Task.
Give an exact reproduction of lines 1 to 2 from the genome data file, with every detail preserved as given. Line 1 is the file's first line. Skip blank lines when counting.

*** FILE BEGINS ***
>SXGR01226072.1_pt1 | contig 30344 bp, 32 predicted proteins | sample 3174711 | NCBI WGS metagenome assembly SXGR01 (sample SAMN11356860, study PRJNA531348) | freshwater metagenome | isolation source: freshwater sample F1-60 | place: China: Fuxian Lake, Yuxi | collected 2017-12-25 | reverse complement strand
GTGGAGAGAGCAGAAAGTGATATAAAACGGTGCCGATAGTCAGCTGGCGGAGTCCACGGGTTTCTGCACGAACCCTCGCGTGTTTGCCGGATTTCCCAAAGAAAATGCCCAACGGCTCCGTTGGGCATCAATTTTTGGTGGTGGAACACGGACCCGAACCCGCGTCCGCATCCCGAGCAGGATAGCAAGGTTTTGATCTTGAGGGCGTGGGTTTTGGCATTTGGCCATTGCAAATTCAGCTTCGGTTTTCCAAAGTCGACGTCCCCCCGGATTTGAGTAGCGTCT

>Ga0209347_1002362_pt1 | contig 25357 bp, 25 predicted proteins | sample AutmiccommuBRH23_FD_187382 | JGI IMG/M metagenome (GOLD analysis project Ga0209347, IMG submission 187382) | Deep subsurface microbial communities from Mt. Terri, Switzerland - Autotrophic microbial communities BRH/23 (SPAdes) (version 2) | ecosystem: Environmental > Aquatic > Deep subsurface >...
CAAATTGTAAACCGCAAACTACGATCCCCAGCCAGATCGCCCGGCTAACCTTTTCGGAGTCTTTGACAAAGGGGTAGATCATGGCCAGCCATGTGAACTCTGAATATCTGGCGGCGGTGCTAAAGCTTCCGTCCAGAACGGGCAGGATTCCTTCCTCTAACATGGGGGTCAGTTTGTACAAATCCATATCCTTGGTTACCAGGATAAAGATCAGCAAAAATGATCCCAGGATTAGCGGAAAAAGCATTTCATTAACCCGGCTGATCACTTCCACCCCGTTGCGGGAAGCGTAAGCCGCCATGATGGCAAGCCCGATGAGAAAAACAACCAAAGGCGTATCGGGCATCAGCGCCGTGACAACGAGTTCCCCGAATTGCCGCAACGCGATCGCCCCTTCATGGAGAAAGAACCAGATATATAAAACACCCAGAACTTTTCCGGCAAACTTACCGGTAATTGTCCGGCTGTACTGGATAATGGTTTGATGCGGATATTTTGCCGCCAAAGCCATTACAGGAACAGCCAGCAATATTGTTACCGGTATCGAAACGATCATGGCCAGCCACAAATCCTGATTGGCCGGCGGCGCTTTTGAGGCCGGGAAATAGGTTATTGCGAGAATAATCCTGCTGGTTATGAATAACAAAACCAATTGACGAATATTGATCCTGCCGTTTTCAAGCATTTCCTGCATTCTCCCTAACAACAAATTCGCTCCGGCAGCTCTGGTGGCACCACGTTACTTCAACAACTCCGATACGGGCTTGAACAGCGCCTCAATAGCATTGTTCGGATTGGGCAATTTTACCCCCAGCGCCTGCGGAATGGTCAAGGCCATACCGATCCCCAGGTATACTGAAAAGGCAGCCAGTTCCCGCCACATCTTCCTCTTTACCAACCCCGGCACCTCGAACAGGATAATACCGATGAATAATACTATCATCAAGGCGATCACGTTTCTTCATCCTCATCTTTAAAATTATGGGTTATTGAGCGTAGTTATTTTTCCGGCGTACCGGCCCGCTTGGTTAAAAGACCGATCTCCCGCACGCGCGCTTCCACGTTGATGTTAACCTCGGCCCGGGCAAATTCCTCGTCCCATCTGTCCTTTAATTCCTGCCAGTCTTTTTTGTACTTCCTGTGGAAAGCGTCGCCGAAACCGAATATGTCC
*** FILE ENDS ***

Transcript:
>SXGR01226072.1_pt1 | contig 30344 bp, 32 predicted proteins | sample 3174711 | NCBI WGS metagenome assembly SXGR01 (sample SAMN11356860, study PRJNA531348) | freshwater metagenome | isolation source: freshwater sample F1-60 | place: China: Fuxian Lake, Yuxi | collected 2017-12-25 | reverse complement strand
GTGGAGAGAGCAGAAAGTGATATAAAACGGTGCCGATAGTCAGCTGGCGGAGTCCACGGGTTTCTGCACGAACCCTCGCGTGTTTGCCGGATTTCCCAAAGAAAATGCCCAACGGCTCCGTTGGGCATCAATTTTTGGTGGTGGAACACGGACCCGAACCCGCGTCCGCATCCCGAGCAGGATAGCAAGGTTTTGATCTTGAGGGCGTGGGTTTTGGCATTTGGCCATTGCAAATTCAGCTTCGGTTTTCCAAAGTCGACGTCCCCCCGGATTTGAGTAGCGTCT